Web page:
FROM THE EDITOR'S PEN
/ Our Own Manifesto
In honor of Election Day today in these United
States, I would like to talk with you about a most
honored role to which we can often get elected
(sometimes without getting a vote ourselves),
drafted or volunteered: family caregiver. My
long-held contention is that once you become a
family caregiver, you have taken on a job role equal
to any other member of your loved one’s care team.
Your role is as important (or even more so) than the
therapist, nurse, care manager and, yes, even
doctor. But other than years of training and
experience, there is one thing that each of these
professionals has and that is a set of principles by
which to live. Social workers have a Code of
Ethics, nurses have the Florence Nightingale Pledge,
and doctors have the Hippocratic Oath. As these
other members of the team have their codes of ethics
and principles to live by as healthcare
professionals, we family caregivers also need and
deserve our own guiding set of principles, our own
manifesto: The Fearless Caregiver Manifesto.
I’d like to share the ten principles of the
- I will fearlessly assess my personal
strengths and weaknesses, work diligently to
bolster my weaknesses and to graciously
recognize my strengths.
- I will fearlessly make my voice be heard
with regard to my loved one’s care, and be a
strong ally to those professional caregivers
committed to caring for my loved one and a
fearless shield against those not committed to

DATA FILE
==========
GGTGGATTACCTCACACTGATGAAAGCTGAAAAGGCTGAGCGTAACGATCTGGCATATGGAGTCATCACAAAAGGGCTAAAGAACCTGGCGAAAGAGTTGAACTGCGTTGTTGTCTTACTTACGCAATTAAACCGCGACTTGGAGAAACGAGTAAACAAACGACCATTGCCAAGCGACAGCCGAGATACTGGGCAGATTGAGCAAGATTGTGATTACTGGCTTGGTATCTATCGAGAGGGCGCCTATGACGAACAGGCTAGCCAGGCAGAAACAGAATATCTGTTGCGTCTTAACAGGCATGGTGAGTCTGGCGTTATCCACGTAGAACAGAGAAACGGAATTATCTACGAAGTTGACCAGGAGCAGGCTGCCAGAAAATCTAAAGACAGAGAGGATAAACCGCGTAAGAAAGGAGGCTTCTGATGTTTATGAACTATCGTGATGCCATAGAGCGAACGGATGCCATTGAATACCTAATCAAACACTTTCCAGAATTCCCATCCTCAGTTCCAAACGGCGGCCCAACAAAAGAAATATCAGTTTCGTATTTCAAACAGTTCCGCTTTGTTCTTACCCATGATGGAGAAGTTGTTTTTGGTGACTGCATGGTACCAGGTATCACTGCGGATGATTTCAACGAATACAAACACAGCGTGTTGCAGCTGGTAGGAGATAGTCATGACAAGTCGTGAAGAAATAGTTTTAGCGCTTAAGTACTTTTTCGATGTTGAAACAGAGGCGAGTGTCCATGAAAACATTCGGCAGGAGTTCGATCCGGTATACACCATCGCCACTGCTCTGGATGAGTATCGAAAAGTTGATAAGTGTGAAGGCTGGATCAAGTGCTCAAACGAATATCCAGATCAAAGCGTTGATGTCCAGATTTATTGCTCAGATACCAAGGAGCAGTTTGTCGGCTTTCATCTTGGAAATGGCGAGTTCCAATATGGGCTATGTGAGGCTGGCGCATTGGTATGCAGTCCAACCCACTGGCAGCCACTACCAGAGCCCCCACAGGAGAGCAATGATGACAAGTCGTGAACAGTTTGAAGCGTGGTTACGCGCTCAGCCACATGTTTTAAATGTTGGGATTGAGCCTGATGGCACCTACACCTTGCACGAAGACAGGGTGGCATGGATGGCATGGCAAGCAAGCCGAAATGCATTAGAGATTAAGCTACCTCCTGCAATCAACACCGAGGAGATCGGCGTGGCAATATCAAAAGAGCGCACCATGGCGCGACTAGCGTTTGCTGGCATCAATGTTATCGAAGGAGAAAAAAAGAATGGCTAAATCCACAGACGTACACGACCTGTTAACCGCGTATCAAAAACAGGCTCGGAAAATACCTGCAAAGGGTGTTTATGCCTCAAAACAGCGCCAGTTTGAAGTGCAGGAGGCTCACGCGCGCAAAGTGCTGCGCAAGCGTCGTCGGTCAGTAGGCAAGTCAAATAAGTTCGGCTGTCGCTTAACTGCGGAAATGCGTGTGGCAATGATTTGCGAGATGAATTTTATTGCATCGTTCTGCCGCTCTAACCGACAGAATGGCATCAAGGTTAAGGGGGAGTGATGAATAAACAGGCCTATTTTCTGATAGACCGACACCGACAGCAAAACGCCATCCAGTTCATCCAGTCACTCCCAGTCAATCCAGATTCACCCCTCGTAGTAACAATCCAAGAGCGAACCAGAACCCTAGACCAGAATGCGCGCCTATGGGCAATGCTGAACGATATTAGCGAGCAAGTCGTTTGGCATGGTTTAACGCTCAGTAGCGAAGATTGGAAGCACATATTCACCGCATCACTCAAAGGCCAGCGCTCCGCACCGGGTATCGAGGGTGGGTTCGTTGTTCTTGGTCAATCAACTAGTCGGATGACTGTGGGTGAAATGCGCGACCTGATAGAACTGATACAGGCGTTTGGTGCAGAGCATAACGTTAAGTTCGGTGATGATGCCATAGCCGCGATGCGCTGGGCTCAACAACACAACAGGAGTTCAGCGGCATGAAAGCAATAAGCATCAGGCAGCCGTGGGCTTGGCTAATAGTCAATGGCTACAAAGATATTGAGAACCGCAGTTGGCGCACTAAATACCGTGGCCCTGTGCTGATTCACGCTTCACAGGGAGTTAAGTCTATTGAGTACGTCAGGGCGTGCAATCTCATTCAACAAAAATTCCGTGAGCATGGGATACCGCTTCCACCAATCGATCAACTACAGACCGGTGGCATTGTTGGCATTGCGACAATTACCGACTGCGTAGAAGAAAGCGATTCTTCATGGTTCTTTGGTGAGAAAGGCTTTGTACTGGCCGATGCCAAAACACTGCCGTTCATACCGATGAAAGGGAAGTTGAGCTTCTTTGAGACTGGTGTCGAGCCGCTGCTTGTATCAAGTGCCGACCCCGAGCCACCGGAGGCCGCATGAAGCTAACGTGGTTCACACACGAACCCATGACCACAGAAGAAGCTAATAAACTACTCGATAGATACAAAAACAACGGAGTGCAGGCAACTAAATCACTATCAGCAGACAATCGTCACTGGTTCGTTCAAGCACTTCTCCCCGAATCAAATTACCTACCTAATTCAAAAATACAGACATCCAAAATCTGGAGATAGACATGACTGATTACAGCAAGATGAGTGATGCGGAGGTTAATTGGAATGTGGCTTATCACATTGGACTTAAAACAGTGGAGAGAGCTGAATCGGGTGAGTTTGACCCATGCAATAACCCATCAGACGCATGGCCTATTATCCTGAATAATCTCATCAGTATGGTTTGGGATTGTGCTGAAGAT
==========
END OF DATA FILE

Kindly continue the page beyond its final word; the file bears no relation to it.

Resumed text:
caring for my loved one.
- I will fearlessly not sign or approve
anything I do not understand, and will
steadfastly request the information I need until
I am satisfied with the explanations.
- I will fearlessly ensure that all of the
necessary documents are in place in order for my
wishes and my loved one’s wishes to be met in
case of a medical emergency. These will include
Durable Medical Powers of Attorney, Wills,
Trusts and Living Wills.
- I will fearlessly learn all I can about my
loved one’s healthcare needs and become an
integral member of his or her medical care team.
- I will fearlessly seek out other caregivers
or care organizations and join an appropriate
support group; I realize that there is strength
in numbers and will not isolate myself from
those who are also caring for their loved ones.
- I will fearlessly care for my physical and
emotional health as well as I care for my loved
one’s, I will recognize the signs of my own
exhaustion and depression, and I will allow
myself to take respite breaks and to care for
myself on a regular basis.
- I will fearlessly develop a personal support
system of friends and family, and remember that
others also love my loved one and are willing to
help if I let them know what they can do to
support my caregiving.
- I will fearlessly honor my loved one’s
wishes, as I know them to be, unless these
wishes endanger their health or mine.
- I will fearlessly acknowledge when providing
appropriate care for my loved one becomes
impossible, either because of his or her
condition or my own, and seek other solutions
for my loved one’s caregiving needs.
But wait! There’s more. This week also marks the
beginning of National Family Caregivers Month, the
101st Fearless Caregiver Conference (in New Haven,
Connecticut), and the 15th anniversary of